How to write an abstract
by Dr. O. P. Faromika
Good evening house. I must appreciate everyone for waiting patiently and for giving me the opportunity to anchor this aspect of our educative series.
We have to please make it participatory. I’ll start by telling us what an abstract is. An abstract can be described as a supercompressed version of a research work or a thesis. It represents all the major elements in a supercompressed or highly condensed form. The abstract is an important component of a thesis usually presented at the beginning or a research paper. It is likely the first substantive description of your work read by an external examiner or any reader. The abstract should therefore be viewed as an opportunity to set accurate expectations
An abstract is not merely an introduction in the sense of a preface, preamble, or advance organizer that prepares the reader for the thesis.
In addition to that function, it must be capable of substituting for the whole thesis when there is insufficient time and space for the full text. The structure of the abstract should mirror the structure of the whole thesis or research paper, and should represent all its major elements. For example, if your thesis or paper has five chapters or section (introduction, literature review, methodology, results, conclusion), as may be applicable, there should be one or more sentences assigned to summarize each chapter/section. In other words, abstract should be seen as a mini thesisor write up that contains:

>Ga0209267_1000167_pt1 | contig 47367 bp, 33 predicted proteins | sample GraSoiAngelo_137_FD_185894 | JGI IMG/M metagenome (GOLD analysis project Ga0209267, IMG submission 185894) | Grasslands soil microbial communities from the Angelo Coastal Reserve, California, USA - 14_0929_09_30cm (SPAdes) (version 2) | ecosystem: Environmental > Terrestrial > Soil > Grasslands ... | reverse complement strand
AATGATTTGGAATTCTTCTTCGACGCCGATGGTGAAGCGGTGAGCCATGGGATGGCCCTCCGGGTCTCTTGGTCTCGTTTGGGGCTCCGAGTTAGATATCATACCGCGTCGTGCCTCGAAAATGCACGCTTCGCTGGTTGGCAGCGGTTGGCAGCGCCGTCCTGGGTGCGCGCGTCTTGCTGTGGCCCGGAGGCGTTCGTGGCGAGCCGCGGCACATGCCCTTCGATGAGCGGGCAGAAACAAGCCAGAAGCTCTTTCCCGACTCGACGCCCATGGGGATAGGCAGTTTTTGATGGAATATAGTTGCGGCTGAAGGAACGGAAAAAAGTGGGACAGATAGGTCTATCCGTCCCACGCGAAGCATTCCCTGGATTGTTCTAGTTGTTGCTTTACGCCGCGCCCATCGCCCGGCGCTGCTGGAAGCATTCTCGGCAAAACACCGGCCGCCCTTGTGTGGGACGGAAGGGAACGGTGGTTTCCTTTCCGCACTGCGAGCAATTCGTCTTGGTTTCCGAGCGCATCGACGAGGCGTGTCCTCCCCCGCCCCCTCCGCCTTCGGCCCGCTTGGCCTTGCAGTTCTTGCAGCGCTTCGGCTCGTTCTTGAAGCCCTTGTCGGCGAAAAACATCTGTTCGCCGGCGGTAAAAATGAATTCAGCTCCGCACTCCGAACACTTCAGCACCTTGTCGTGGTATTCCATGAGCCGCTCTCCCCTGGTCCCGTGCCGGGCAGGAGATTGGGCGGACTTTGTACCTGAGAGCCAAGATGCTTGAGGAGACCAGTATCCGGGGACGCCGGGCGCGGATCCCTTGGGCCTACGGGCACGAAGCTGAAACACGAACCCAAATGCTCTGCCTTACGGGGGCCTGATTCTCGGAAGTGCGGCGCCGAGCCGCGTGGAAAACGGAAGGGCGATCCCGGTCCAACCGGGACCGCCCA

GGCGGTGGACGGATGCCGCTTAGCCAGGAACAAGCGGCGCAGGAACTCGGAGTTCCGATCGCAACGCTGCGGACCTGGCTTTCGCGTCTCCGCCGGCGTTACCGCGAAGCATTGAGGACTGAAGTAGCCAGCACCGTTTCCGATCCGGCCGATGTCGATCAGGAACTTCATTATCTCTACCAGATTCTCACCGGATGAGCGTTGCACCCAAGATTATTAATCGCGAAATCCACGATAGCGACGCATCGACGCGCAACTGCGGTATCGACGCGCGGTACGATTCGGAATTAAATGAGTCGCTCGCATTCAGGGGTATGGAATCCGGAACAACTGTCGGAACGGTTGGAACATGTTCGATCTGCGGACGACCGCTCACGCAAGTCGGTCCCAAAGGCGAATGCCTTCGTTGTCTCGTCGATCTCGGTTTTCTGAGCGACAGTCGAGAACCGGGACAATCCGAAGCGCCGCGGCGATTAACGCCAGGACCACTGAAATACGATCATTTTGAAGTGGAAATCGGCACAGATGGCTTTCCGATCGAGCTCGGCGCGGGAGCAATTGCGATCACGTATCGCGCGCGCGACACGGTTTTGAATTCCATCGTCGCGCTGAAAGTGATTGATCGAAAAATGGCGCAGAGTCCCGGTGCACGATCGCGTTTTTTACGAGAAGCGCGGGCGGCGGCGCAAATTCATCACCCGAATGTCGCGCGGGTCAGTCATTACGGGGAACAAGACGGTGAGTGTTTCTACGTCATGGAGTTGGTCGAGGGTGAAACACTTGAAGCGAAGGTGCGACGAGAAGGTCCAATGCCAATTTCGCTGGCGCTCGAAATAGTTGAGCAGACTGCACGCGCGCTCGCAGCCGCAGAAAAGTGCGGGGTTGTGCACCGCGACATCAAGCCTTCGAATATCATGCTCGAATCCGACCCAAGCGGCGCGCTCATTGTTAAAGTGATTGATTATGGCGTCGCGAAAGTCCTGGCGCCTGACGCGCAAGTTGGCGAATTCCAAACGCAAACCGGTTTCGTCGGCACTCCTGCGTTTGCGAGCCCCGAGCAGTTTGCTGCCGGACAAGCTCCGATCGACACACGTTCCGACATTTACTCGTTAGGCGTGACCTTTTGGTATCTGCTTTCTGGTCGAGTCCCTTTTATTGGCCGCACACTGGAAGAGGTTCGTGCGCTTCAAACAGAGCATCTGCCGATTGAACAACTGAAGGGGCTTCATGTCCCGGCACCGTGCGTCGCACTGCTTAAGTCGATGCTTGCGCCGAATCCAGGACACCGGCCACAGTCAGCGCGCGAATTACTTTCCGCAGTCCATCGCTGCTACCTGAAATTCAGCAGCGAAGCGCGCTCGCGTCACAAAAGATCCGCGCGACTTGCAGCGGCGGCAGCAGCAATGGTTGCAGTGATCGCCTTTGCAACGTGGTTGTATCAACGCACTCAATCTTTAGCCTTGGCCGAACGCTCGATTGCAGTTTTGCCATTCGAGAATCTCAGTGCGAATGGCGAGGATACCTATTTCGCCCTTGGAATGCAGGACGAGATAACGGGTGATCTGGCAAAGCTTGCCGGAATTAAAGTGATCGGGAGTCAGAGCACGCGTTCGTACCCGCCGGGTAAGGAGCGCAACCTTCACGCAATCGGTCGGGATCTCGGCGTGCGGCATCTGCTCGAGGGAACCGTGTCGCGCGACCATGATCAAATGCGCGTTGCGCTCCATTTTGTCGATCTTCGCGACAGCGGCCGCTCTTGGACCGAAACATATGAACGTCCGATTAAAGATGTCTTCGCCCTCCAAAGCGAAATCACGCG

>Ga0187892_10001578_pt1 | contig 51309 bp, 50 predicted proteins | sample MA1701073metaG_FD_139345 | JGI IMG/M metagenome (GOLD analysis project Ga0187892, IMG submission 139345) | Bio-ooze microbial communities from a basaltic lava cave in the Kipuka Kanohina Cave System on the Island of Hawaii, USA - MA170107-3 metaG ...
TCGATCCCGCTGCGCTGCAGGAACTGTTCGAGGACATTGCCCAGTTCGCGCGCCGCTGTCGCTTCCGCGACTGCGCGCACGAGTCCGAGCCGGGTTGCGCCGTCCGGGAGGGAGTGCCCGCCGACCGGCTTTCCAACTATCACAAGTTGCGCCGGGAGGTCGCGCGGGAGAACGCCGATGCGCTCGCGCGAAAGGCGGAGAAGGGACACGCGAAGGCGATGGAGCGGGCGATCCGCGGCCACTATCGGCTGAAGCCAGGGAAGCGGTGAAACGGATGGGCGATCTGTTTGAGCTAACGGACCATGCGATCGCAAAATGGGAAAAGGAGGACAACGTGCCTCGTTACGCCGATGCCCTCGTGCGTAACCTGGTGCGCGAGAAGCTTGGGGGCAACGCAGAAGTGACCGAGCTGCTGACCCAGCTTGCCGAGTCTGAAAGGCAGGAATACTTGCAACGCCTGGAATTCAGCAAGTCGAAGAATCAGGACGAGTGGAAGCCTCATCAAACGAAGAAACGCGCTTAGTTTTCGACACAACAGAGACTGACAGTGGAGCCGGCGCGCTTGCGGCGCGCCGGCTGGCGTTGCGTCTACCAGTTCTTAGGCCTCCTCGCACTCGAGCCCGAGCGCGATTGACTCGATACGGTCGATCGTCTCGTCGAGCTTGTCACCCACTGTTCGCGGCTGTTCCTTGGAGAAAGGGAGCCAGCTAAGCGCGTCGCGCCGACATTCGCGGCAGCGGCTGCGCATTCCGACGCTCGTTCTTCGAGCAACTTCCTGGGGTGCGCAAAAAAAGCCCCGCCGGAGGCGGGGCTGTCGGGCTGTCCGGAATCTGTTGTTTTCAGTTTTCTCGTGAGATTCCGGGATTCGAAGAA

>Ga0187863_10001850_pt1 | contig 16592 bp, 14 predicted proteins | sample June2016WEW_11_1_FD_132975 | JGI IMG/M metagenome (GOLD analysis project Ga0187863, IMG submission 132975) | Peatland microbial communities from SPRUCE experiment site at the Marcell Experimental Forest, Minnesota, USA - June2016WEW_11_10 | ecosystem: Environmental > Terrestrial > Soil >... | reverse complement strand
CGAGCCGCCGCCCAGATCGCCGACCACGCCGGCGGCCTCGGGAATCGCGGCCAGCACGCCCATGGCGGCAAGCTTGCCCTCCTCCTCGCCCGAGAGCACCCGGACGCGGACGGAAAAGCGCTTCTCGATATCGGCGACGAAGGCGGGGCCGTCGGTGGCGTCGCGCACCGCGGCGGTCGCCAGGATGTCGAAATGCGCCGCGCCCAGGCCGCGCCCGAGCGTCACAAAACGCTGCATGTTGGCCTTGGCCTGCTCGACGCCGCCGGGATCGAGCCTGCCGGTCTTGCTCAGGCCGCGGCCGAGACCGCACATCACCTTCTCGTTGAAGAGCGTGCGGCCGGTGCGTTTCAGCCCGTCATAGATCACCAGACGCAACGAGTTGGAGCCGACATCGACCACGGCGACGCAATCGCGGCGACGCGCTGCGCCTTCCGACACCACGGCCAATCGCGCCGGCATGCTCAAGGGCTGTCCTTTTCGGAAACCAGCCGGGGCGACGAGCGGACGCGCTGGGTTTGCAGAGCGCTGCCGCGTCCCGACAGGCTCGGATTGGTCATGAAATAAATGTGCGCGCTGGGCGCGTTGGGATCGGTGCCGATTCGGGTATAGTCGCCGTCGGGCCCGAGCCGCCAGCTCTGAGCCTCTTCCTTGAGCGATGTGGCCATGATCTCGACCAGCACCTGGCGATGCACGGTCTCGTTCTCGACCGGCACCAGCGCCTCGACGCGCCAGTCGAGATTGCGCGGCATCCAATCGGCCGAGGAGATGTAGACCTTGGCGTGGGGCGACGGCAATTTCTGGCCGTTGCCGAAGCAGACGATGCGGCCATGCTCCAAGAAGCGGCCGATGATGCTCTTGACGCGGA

What was done — Introduction
Why it was done — literature Review
How it was done — Methodology
What results was obtained — Results
What is the significance of the finding — Conclusion
Having dealt with what an abstract is, it’s purpose as well as what should be in an abstract. Let’s discuss the question: In what tense should an abstract be written?
Although, the abstract is the first thing a reader sees, it is usually the last to be written. Simply put: the past tense is used for actions that has been carried out such as describing the research activity, methods and reporting results. The present tense is used for current activity such as giving background details and stating conclusions.
Q1. What harm if we consider an Abstract an Executive Summary?
A1 No harm, it can be viewed as such — a supercompressed or highly condensed form of the thesis/ research article.
Q2. When does it become a crime or offence to break an abstract…as in “paragraphing” it
Q3. What number of sentences do I allocate to each section?
Q4. What should be my target length as I write the abstract?
A4. An abstract should be a single paragraph of between 150–250 words for most scientific papers
Q5. Any tip for writing a 150 word abstract as required by some journals and universities?
A5 & A3. Keep it simple, follow the rule or guidelines as discussed above, a sentence for each section and that will be fine
Q6. Ok ma. So, which tense is appropriate for abstract writing?
A6. the past tense is used for actions that has been carried out such as describing the research activity, methods reporting results. The present tense is used for current activity such as giving background details and stating conclusions
Q7. Writing abstract for journal and for a degree ( say BSc,MTech or Doctorate),is there any difference?
A7 & A2. The discussions above applies generally to abstract writing, thesis or journal article. However, most scientific papers require abstract of not more that one paragraph of between 150- 250 words. This may vary for thesis writing.
Q8. Ma, can I rephrase my conclusion as an abstract?
A8. Since the abstract is suppose to consist of all the components of your work, rephrasing the conclusion may not be sufficient for an abstract